Some people find the End Times frightening, and there are some scary aspects to it. However, the Second Coming of Christ is good news to those who are Christians when he comes to bring his own to him. Mainly, the Second Coming gives people of faith hope. Hope about what?

Hope in that we know how it all will end – we know the ending of the story and the good guys win. It gives us hope in that the rest of the messianic prophecies will be fulfilled at Jesus’ Second Coming, proving that our faith has not been in vain. It gives us hope in that God’s justice will triumph. Finally, it gives us hope in that God’s plan will reach its complete fulfillment in the End Times As we say in our communion liturgy, we look forward to that day when we can feast at Christ’s heavenly banquet.

Why Talk about the Second Coming?

Some may ask, “Why talk about the Second Coming? Many think it will be far into the future, or there will be adequate warning for them to repent. We don’t know the timing, but we should always be prepared to meet Jesus in whatever way it will happen.

Jesus came the first time to accomplish some specific goals, mainly to set us free from the penalty of our sins. His work on the cross allows us to become children of God, adopted members of his household, if we so choose. When we make Jesus our Lord and Savior and accept what he did on the cross for us, we also receive the Holy Spirit to work within us. Then we truly become the clay and allow God to be the potter, molding us and making us into the kind of people we are supposed to be.

Regarding the First Coming of Jesus, the Apostle Paul writes in Galatians 4:4-5:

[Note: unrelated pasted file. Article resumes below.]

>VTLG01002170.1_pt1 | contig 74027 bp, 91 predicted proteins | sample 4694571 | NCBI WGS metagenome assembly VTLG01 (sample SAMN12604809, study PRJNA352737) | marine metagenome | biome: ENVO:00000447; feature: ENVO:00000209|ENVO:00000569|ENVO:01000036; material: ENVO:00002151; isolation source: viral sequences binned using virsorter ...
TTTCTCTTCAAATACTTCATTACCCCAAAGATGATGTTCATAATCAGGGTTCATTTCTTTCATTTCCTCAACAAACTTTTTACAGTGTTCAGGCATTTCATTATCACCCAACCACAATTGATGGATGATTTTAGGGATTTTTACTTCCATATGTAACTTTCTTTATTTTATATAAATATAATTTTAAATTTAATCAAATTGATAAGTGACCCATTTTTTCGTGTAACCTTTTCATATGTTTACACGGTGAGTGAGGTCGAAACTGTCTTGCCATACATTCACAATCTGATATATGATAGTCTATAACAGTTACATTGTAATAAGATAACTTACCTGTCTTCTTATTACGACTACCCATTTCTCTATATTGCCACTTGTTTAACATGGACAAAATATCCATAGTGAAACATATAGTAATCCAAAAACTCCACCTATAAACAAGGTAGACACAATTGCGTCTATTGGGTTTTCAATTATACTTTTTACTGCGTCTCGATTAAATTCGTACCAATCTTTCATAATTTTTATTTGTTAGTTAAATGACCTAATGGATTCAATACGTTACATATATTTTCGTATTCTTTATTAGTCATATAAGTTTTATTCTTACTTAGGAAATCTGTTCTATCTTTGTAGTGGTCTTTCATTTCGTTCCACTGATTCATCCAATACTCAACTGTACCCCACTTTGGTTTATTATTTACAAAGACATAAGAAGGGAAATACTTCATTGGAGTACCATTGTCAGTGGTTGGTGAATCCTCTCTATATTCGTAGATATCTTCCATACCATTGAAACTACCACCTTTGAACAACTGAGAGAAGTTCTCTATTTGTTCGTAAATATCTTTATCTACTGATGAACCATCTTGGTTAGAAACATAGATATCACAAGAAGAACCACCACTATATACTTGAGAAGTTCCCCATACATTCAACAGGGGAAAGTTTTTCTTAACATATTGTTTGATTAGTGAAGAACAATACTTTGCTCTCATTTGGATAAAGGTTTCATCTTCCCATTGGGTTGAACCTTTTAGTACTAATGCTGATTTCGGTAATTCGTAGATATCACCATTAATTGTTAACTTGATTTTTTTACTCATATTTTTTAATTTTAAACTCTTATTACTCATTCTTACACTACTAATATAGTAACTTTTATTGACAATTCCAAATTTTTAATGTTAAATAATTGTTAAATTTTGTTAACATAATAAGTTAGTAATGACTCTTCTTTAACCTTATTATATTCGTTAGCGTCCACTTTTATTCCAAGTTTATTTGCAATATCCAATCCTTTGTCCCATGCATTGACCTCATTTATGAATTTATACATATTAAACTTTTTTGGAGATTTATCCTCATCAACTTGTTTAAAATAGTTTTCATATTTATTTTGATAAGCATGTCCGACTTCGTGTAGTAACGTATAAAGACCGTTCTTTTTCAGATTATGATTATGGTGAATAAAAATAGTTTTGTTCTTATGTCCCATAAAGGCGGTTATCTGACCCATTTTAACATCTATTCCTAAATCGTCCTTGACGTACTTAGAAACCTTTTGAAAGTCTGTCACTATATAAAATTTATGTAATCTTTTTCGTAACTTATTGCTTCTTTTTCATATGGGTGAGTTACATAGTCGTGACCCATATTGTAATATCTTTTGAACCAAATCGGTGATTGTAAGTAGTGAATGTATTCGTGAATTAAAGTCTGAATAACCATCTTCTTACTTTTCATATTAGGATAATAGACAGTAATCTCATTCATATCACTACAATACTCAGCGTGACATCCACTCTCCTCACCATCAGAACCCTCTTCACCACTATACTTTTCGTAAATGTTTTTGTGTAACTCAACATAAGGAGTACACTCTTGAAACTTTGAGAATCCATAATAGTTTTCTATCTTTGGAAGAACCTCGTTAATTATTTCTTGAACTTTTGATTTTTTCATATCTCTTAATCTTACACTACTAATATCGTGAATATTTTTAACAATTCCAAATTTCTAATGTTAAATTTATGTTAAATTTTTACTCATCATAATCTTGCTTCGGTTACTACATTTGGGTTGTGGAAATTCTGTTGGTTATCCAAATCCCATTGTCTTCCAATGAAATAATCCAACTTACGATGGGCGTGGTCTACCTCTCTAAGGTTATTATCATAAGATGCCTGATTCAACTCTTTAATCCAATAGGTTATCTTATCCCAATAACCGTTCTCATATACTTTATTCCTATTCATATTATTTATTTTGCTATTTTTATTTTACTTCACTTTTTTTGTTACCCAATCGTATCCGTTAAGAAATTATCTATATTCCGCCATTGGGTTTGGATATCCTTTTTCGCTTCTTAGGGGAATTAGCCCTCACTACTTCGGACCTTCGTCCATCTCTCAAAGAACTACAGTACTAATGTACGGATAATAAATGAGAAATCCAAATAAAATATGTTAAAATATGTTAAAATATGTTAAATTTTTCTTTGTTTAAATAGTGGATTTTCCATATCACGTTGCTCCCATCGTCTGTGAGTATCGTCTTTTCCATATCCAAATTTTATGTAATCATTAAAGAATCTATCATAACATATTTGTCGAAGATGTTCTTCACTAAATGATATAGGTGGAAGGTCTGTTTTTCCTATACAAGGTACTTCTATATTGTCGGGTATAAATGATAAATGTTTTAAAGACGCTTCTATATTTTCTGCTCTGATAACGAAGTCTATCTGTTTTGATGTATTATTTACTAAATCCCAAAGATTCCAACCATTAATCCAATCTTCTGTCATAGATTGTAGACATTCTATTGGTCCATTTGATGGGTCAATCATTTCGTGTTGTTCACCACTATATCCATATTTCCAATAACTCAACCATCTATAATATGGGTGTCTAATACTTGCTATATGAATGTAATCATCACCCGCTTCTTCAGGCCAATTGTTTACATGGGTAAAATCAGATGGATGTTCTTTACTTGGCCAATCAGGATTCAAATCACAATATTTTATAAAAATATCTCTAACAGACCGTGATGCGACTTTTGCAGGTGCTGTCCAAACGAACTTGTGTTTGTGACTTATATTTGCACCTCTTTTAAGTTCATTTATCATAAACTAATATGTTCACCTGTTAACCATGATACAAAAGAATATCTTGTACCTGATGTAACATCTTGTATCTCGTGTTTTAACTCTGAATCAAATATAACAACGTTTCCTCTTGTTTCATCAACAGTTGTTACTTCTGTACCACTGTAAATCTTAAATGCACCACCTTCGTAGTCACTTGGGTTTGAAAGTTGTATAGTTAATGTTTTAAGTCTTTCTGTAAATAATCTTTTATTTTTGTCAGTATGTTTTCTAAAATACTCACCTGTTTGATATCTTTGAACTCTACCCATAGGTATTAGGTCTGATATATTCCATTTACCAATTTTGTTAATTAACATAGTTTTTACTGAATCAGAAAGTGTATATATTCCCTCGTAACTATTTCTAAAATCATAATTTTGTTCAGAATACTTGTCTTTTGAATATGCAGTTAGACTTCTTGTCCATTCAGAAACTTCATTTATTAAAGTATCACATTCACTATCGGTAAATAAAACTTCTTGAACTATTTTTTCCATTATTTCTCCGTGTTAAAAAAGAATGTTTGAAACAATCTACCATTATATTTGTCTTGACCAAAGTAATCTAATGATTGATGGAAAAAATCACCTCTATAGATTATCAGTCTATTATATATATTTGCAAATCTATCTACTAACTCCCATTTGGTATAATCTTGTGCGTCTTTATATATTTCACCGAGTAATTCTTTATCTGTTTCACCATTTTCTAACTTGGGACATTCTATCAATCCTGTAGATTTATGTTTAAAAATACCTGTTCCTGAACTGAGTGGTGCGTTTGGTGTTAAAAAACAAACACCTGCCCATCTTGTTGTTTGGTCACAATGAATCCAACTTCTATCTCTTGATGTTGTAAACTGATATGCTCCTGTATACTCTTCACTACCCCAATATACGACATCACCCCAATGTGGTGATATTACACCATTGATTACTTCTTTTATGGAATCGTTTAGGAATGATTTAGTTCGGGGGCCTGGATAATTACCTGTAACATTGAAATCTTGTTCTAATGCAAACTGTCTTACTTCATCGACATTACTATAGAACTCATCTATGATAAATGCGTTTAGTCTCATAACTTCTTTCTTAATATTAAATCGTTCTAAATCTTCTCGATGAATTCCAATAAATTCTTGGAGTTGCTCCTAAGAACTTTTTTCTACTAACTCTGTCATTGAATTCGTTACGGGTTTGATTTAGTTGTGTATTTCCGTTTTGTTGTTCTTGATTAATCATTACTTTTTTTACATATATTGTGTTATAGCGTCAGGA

But when the fullness of time had come, God sent his Son, born of a woman, born under the law, in order to redeem those who were under the law, so that we might receive adoption as children. NRSV

At his Second Coming, Jesus will complete God’s plan by putting Satan where he belongs, and restoring the earth to the way it was supposed to be. At that time, the world will recognize Jesus for who he is, as the Apostle Paul wrote in Philippians 2:10-11:

At the name of Jesus every knee should bow, in heaven and on earth and under the earth, and every tongue confess that Jesus Christ is Lord, to the glory of God the Father. NLT

What a great day that will be! We don’t know when the “fullness of time” will be for the Second Coming, so that’s why we should always be prepared and ready. Whether we view it from heaven or the earth, it will be a glorious time. God’s plan will be completely fulfilled, and we will be in the presence of Christ himself forever, as we read in Revelation 21:3-4:

“See, the home of God is among mortals. He will dwell with them; they will be his peoples, and God himself will be with them; he will wipe every tear from their eyes. Death will be no more; mourning and crying and pain will be no more, for the first things have passed away.” NRSV